By Joel Settecase / 4-minute read
Belief in the laws of logic requires presupposing the existence of the God of the Bible. There are literally no other conceivable options, because no other worldview even suggests a god with the necessary attributes to ground abstract objects like logic (and morality and mathematics). We’ll examine this, and then show how this knowledge actually leads us to greater worship of God.
Belief in God is a necessary precondition for logic. Laws of logic are unchanging mental abstractions which cannot float out in space or be proprietary of (changing) matter/energy, and which necessarily transcend all human minds (they would be true even if all ppl died).
Belief in logic is belief in unchanging, universal and immaterial mental rules which must necessarily exist within a mind possessing the same attributes. One must believe in an unchanging, universal, immaterial Mind. There is only one worldview which accounts for such an entity.
This is the biblical worldview. From “In the beginning, God created the heavens and the earth” (Genesis 1:1), straight through to the “Amen” in Revelation 22:21, the Bible presents the sole worldview which accounts for logic and other abstractions we all take for granted.
In short, the God who reveals himself in the Bible is the only entity which even proposes to account for abstract objects. Even other “Abrahamic” theistic religions fall short; atheism doesn’t come close. No one has been able to come up with a suitable substitute.
Imagine if you were to try and design a worldview that could account for logic, moral absolutes, math, etc. You would need to come up with a God who was:
Unchanging (because logic doesn’t change—and neither do other abstract objects (the name philosophers give to invisible “things” like laws of logic, mathematical principles, absolute moral obligations, etc.).
Universal (because these things apply everywhere and at all times)
Immaterial (because matter is always changing, so these unchanging abstract objects, if they were grounded in changeable matter and energy, would themselves change)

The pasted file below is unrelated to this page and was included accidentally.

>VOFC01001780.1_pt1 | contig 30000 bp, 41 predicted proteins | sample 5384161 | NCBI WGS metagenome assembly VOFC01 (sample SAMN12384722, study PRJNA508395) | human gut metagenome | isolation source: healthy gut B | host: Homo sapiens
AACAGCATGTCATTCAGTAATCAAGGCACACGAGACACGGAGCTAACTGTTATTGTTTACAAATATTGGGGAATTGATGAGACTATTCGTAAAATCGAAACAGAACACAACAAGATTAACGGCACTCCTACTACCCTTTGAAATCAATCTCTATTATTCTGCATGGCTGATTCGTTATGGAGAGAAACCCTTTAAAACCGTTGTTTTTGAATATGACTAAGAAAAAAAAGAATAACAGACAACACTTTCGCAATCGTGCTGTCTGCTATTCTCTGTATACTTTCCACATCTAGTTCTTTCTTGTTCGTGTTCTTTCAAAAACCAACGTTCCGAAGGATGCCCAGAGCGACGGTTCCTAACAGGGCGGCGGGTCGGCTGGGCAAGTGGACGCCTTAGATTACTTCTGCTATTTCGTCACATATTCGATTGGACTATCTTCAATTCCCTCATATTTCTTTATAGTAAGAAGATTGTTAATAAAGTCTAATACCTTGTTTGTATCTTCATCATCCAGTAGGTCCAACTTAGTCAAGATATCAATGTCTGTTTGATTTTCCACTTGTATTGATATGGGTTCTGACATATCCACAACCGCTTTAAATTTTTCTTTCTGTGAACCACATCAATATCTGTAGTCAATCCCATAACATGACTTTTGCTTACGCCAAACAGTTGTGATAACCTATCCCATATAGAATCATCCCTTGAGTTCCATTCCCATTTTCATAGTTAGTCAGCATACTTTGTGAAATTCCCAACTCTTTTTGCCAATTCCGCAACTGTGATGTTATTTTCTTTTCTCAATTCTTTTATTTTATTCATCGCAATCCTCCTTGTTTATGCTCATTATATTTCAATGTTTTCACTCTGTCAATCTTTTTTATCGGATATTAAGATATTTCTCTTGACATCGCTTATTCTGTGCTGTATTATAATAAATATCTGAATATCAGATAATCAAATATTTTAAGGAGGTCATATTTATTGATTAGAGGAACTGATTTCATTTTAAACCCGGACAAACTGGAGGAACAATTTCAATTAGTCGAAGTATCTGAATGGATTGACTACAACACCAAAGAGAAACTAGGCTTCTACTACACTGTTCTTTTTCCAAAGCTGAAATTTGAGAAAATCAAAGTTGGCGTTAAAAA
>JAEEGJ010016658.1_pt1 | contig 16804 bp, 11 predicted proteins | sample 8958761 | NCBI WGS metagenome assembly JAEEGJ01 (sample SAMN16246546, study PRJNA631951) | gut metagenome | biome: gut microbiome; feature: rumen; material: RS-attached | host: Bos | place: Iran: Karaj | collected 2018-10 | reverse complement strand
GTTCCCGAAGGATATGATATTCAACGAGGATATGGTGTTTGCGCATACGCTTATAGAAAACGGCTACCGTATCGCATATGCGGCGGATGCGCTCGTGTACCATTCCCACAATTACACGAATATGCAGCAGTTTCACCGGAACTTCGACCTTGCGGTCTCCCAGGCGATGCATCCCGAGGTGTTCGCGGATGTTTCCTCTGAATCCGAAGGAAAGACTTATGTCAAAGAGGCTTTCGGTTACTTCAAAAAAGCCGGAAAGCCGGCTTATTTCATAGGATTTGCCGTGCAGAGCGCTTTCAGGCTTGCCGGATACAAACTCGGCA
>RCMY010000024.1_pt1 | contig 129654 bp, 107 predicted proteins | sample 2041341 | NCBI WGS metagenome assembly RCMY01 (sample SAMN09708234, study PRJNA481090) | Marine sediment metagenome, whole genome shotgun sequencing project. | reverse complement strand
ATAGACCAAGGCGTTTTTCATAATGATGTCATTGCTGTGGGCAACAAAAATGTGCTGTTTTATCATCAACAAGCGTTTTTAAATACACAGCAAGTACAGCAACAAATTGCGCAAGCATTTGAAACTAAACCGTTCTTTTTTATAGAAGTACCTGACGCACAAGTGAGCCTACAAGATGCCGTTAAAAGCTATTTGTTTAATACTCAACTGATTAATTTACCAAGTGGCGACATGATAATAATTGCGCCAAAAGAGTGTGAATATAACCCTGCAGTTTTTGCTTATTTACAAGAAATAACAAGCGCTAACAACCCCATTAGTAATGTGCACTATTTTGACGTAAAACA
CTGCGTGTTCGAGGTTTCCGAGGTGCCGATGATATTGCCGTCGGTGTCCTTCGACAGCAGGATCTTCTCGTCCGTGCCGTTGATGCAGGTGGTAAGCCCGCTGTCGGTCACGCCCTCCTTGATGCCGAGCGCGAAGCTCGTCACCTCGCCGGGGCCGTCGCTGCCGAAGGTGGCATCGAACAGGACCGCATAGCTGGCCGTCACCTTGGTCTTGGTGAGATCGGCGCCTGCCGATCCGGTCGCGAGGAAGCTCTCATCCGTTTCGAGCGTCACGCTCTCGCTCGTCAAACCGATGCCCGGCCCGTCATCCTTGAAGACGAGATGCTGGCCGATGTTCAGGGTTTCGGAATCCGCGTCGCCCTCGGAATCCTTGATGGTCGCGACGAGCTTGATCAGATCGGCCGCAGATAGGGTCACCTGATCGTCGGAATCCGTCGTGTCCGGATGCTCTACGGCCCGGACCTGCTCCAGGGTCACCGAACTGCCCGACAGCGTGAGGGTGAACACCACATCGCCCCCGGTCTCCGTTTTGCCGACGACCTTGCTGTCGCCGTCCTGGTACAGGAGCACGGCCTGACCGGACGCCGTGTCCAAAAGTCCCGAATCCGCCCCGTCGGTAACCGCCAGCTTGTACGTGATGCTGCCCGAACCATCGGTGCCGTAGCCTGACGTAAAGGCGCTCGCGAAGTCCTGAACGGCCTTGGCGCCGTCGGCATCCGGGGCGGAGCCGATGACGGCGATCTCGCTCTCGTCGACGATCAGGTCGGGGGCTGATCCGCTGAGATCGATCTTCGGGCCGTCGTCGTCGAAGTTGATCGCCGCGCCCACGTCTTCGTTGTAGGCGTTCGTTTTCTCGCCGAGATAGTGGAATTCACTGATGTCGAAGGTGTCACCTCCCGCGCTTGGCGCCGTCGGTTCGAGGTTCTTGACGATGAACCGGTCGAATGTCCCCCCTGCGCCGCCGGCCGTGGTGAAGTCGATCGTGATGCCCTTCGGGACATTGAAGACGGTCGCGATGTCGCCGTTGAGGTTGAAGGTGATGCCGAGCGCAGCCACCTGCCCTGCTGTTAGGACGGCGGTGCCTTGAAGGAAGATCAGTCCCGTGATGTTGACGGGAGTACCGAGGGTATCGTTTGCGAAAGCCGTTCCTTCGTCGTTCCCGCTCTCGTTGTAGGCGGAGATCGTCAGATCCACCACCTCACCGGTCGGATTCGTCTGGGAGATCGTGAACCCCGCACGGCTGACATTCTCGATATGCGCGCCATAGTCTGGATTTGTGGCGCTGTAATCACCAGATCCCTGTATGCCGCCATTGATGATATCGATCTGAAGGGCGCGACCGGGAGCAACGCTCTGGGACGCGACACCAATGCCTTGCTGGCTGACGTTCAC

Knowable (because, well, we know them) and self-revelatory. Such a God would need to be relatable and relational in his very being, revealing himself because of who he is and what he is like).
By the time you finished your imaginative process, you’d have imagined up a universal, ultimate personality with probably a few differences from the biblical God, such as a lack of triune-ness.
But then you’d read the Bible and see the doctrine of the Trinity, along with the other attributes of God (holiness, self-sacrificiality, etc.) revealed therein, which you never could have imagined, and you’d be floored by how obvious and necessary these doctrines all are.
Thank God he has revealed himself to us. The more I learn about God, the more I realize how necessary all his attributes are, and how glorious and praiseworthy he is. It’s like, “Oh, yes, of course God must be like that.” But the truth is my feeble mind wouldn’t and couldn’t have invented him.
In the person of Jesus Christ, God has revealed himself fully and perfectly. In Jesus we see the attributes of God on display, and as we behold him we not only understand God better, but we actually become more like him.
The truth of God is antithetical to the mind bent on seeking its own autonomy (“set on the flesh” as Paul puts it). True knowledge about God (necessary for true knowledge of the world) starts w/ repentance and faith in Jesus. “The fear of the Lord is the beginning of knowledge.”
This post was adapted from here.